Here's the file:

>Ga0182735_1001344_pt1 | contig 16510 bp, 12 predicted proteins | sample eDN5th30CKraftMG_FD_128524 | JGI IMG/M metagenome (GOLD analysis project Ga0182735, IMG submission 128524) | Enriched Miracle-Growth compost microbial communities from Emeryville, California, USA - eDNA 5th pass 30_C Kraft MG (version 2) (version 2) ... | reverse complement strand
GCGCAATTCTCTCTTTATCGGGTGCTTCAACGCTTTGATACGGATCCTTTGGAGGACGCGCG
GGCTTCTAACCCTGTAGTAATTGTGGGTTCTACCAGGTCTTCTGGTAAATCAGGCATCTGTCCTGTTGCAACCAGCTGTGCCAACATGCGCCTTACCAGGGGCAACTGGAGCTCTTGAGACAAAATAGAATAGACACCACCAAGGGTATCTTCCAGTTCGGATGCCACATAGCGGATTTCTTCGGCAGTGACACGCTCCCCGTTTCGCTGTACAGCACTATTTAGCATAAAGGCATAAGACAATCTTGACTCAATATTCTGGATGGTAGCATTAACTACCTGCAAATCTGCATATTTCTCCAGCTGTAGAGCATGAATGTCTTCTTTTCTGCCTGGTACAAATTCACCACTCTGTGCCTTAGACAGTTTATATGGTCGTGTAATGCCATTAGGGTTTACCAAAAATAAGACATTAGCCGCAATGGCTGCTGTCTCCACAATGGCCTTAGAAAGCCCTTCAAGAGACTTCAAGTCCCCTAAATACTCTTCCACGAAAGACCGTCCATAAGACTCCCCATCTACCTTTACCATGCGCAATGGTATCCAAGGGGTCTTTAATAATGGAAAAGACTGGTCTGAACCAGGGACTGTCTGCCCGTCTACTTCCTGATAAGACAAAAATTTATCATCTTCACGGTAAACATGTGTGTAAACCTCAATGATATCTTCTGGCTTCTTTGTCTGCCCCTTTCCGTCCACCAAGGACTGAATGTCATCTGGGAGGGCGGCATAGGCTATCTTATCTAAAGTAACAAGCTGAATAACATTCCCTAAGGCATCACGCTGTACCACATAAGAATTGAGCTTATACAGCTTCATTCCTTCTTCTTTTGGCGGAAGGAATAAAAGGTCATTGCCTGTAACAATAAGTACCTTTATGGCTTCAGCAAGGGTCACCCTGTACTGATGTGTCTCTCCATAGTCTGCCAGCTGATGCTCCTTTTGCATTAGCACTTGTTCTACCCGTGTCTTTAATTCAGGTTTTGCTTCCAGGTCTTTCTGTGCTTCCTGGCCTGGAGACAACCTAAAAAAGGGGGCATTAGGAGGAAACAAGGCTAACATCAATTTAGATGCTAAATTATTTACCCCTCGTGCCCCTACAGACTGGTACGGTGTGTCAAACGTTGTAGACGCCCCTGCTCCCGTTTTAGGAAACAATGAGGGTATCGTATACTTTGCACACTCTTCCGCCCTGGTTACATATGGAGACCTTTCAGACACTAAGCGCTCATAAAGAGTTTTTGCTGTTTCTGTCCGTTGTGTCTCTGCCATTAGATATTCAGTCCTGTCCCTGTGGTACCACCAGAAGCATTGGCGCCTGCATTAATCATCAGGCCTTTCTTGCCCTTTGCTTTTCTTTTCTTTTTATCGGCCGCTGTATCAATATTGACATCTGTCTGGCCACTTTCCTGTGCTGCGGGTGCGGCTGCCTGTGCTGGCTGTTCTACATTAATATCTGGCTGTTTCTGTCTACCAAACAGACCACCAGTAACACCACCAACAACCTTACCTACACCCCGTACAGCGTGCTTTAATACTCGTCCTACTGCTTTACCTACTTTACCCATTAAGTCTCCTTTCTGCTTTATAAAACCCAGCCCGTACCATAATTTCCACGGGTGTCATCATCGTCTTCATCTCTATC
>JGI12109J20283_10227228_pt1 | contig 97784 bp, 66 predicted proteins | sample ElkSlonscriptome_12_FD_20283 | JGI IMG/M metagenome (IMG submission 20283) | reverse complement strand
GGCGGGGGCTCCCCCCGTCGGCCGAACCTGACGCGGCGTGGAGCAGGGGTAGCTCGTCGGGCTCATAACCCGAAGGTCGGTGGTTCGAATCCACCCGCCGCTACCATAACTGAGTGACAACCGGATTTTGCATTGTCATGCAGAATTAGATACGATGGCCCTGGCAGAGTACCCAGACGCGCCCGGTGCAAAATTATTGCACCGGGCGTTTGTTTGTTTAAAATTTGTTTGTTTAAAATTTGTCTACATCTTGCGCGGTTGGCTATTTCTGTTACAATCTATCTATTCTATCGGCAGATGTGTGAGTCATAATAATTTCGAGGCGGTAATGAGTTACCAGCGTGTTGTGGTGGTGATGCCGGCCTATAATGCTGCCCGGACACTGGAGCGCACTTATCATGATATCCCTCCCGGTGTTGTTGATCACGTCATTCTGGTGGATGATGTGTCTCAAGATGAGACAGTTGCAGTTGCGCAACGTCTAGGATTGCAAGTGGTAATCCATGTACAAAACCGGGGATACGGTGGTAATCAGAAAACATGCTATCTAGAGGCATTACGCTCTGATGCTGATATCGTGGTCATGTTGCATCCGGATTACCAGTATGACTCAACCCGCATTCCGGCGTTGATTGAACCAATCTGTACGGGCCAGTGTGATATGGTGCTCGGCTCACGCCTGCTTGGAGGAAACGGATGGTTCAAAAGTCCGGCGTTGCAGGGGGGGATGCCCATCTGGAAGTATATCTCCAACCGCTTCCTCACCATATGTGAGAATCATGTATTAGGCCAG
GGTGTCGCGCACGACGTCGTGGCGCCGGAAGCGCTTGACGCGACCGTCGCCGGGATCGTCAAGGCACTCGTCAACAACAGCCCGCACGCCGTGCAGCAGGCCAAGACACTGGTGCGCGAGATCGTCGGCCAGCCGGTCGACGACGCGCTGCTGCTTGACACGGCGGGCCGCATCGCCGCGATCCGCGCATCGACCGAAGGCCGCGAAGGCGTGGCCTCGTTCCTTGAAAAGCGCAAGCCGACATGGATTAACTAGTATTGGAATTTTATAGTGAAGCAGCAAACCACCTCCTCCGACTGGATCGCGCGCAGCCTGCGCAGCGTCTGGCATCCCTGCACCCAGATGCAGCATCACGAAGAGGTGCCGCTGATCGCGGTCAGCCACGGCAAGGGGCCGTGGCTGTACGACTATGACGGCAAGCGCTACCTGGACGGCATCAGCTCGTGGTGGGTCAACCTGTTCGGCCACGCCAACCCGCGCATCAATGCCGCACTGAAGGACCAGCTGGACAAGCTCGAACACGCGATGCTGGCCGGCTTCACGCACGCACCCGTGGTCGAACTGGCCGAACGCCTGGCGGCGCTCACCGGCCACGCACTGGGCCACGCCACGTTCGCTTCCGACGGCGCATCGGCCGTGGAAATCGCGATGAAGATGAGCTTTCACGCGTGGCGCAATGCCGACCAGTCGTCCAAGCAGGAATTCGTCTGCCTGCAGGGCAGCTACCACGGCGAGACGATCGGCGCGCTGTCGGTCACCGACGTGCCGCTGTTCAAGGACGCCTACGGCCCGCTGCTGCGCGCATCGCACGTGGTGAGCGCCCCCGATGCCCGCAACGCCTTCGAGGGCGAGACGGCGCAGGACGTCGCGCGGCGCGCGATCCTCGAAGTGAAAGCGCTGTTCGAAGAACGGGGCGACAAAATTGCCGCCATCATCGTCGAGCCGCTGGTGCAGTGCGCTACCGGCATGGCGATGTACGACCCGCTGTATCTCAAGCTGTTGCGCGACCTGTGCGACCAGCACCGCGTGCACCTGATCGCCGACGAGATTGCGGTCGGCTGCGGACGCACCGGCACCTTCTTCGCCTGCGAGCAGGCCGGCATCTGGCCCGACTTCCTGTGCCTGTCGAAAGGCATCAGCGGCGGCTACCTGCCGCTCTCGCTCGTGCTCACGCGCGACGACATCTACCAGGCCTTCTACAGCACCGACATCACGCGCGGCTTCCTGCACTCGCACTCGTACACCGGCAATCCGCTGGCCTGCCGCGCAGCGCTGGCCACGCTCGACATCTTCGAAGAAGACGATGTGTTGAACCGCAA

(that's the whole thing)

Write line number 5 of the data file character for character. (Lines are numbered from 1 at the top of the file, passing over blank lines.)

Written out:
GGCGGGGGCTCCCCCCGTCGGCCGAACCTGACGCGGCGTGGAGCAGGGGTAGCTCGTCGGGCTCATAACCCGAAGGTCGGTGGTTCGAATCCACCCGCCGCTACCATAACTGAGTGACAACCGGATTTTGCATTGTCATGCAGAATTAGATACGATGGCCCTGGCAGAGTACCCAGACGCGCCCGGTGCAAAATTATTGCACCGGGCGTTTGTTTGTTTAAAATTTGTTTGTTTAAAATTTGTCTACATCTTGCGCGGTTGGCTATTTCTGTTACAATCTATCTATTCTATCGGCAGATGTGTGAGTCATAATAATTTCGAGGCGGTAATGAGTTACCAGCGTGTTGTGGTGGTGATGCCGGCCTATAATGCTGCCCGGACACTGGAGCGCACTTATCATGATATCCCTCCCGGTGTTGTTGATCACGTCATTCTGGTGGATGATGTGTCTCAAGATGAGACAGTTGCAGTTGCGCAACGTCTAGGATTGCAAGTGGTAATCCATGTACAAAACCGGGGATACGGTGGTAATCAGAAAACATGCTATCTAGAGGCATTACGCTCTGATGCTGATATCGTGGTCATGTTGCATCCGGATTACCAGTATGACTCAACCCGCATTCCGGCGTTGATTGAACCAATCTGTACGGGCCAGTGTGATATGGTGCTCGGCTCACGCCTGCTTGGAGGAAACGGATGGTTCAAAAGTCCGGCGTTGCAGGGGGGGATGCCCATCTGGAAGTATATCTCCAACCGCTTCCTCACCATATGTGAGAATCATGTATTAGGCCAG